Lauren, in Girl Meets God you chronicled an optimistic conversion story from Orthodox Judaism to Anglican Christianity. But a funny thing happened on the way to your happy-ever-after with Jesus. What happened in your life that rocked your faith?
Several things. Most centrally, I was very unhappily married, and in the midst of that unhappiness, my faith seemed to dissolve. But I think the happy-ever-afters of young conversions can give way even without a big life crisis. I was 21 when I became a Christian. I, naively, didn’t understand that my faith would continue to grow and evolve as I grew and changed. I thought, in the flush of conversion, “Oh, there will just be more and more of this for, say, the next 70 years.” Lots of life circumstances can put pressure on your faith – since publishing Still, I’ve heard from people who have had their faith tested after losing a job, after feeling burned by church politics. And of course your faith can and will change, sometimes in hard or confusing ways, with no obvious life event’s having caused the change – it will change because God is a multi-faceted mystery. It will change because we change, what we can see and feel and hold will change.
You write that this is a book about being in the middle, and that the middle is often viewed as an unfortunate place to be: middle age is not as good as being young, for example, and the middle voice in Greek is downright incomprehensible. But what can be learned in the middle?
Well, I love the middle voice. As I suggest in Still I think the middle voice is actually the voice of the spiritual life. In the many languages that have a middle voice, certain kinds of verbs often call for the middle voice—emotion verbs, like grieve and mourn; verbs that describe moving your body without changing your overall position (turn, but not run; bow, but not dive) and verbs that name a change in bodily posture but not much motion (lie down, kneel), verbs that are necessarily mutual, necessarily reciprocal (embrace, greet, converse), verbs for speech actions with emotional overtones (confess), verbs of cognition (think), and verbs of spontaneous happening (grow, become, change). These middle verbs, it seems to me, are religious; they are the verbs that constitute a religious life: to forgive, to imagine, to grow. Part of what I’m learning in the middle of the spiritual life in fact has a lot to do with the middle voice. The middle voice is used when you want to capture an odd tango of active and passive, when you are somewhere between the agent and the one acted on, you use the middle voice. Beyond that, you use the middle voice when the subject has some characteristic, some quality, that makes it partially responsible for whatever has happened in the sentence. And you use it when there is an actor who is vivifying the activity of the whole sentence, but is not named. So, “my senator bribes easily” is a middle. The senator has some quality that makes her bribe easily – she’s corrupt. And there is an agent who is unnamed by doing the action – whoever it is who is waving a bribe under the senator’s nose. In the middle of the spiritual life, I think those are some of the things I am learning; that there is something about me that allows the action to take place—my sin, my endless need, my longing. And there is always the hidden agent, the One who animates my prayer and my faithfulness, even when that One is unnamed, undisclosed, possibly even forgotten.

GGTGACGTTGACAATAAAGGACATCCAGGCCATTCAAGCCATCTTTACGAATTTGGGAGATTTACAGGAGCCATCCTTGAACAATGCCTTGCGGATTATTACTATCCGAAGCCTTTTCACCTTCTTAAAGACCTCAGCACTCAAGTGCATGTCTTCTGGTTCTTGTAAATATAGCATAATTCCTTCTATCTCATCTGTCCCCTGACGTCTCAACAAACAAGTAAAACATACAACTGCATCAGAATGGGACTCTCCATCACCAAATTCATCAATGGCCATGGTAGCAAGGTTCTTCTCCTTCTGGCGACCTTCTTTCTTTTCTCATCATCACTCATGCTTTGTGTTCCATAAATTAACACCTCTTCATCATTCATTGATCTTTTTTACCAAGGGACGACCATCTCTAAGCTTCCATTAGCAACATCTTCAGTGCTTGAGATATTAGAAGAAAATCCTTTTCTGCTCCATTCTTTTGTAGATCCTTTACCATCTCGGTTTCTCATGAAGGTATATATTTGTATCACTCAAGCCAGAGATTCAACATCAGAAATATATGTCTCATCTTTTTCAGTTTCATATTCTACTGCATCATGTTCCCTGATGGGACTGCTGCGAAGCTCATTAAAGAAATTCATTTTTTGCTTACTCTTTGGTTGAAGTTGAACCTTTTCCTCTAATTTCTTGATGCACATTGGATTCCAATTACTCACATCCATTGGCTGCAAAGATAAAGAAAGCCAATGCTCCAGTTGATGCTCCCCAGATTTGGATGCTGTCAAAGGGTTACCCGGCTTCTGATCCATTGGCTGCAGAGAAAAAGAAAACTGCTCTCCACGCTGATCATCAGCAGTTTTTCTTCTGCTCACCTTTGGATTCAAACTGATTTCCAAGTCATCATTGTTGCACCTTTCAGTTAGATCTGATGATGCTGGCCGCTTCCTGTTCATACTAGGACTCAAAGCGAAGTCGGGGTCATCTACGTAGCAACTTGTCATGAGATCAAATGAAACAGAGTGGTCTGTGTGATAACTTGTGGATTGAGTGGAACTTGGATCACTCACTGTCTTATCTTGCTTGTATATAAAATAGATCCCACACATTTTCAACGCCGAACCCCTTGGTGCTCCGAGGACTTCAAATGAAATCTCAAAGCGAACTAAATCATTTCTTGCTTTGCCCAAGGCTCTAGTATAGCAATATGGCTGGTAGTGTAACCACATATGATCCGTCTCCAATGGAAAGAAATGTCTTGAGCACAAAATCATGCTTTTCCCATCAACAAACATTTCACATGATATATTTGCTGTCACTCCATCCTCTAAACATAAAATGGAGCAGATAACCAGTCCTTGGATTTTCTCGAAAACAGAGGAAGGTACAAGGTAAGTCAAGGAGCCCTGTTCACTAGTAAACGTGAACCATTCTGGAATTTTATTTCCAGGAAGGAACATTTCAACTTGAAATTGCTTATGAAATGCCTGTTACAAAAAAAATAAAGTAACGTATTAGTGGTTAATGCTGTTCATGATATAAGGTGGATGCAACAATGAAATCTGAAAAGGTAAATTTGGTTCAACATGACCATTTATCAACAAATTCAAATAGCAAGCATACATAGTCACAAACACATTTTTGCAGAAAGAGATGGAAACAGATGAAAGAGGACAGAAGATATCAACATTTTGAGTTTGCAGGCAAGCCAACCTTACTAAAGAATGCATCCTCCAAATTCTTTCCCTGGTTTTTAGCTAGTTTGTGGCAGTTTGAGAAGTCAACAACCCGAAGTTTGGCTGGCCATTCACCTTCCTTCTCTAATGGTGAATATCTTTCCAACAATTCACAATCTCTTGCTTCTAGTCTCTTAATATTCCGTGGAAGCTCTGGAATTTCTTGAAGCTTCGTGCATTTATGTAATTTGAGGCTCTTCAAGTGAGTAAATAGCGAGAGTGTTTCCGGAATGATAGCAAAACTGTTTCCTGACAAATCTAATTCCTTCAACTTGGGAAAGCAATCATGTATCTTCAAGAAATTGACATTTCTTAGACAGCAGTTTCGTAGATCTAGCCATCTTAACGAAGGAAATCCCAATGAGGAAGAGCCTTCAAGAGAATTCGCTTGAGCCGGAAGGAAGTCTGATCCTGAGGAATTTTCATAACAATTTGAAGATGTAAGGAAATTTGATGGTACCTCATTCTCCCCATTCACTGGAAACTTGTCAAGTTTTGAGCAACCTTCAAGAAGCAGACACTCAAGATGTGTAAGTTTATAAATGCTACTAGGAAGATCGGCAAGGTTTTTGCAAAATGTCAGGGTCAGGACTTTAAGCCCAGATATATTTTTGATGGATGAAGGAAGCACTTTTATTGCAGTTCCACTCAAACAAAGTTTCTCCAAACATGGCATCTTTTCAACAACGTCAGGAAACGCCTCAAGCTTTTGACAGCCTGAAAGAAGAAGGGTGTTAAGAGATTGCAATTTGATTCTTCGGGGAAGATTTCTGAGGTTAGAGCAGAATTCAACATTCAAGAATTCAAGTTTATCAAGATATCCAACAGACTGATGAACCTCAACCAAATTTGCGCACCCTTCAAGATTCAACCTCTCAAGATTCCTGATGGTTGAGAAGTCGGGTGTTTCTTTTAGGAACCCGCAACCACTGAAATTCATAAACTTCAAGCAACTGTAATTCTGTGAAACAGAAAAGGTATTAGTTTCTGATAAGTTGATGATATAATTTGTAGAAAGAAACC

You’ve said before that this is not a memoir. How would you describe it?
I think the “notes” of the subtitle is more or less right – it is a collection of first-person reflections on the questions What happens when you come to a spiritual wall? Especially what happens when you allow yourself to stay at the wall, when you don’t run from the wall, but you stay there and let yourself see what the wall has to teach you?
There are some very personal things in this book. You write about taking anti-anxiety meds and not liking your mother very much. But the background of the book is a painful divorce that you mention but don’t discuss in detail. What are the boundary lines for you in writing critically about other people and about your private life?
To be honest, I don’t have many boundaries about my own life. I mean, I have a few, and I probably don’t even know what they are – there are simply some topics I don’t gravitate toward on the page, and those must be the topics that feel to me, at some deep level, off-limits. For whatever reason – some sort of impulse toward on-the-page exhibitionism, maybe – I don’t mind writing about personal things. But I have, over the last ten years of writing, grown to feel less and less free to write about other people’s stories. I still don’t get the balance right, I’m sure. Any time you mention anyone else in your first-person writing – even if you are trying to stay within your own perspective -- you are still drafting someone into your story. This question has come up in every writing class I have ever taught—“How do you write about other people? What are the ethics and mores of writing about other people?”--and I don’t have at tidy answer to that question. I will say—I will be saying to a writing class in about 5 hours!—that we all have stories we can’t tell, and that’s fine—but if there is a story you can’t tell, don’t try to write it, while omitting everything crucial. Just write a wholly different story. If you can’t tell the real story about your relationship with your mom, that’s ok – but then tell the story of your relationship with your sister or your relationship with your high-school mentor – any other story that you do in fact feel free to tell.
Author photo courtesy of Getty images; in RNS archives.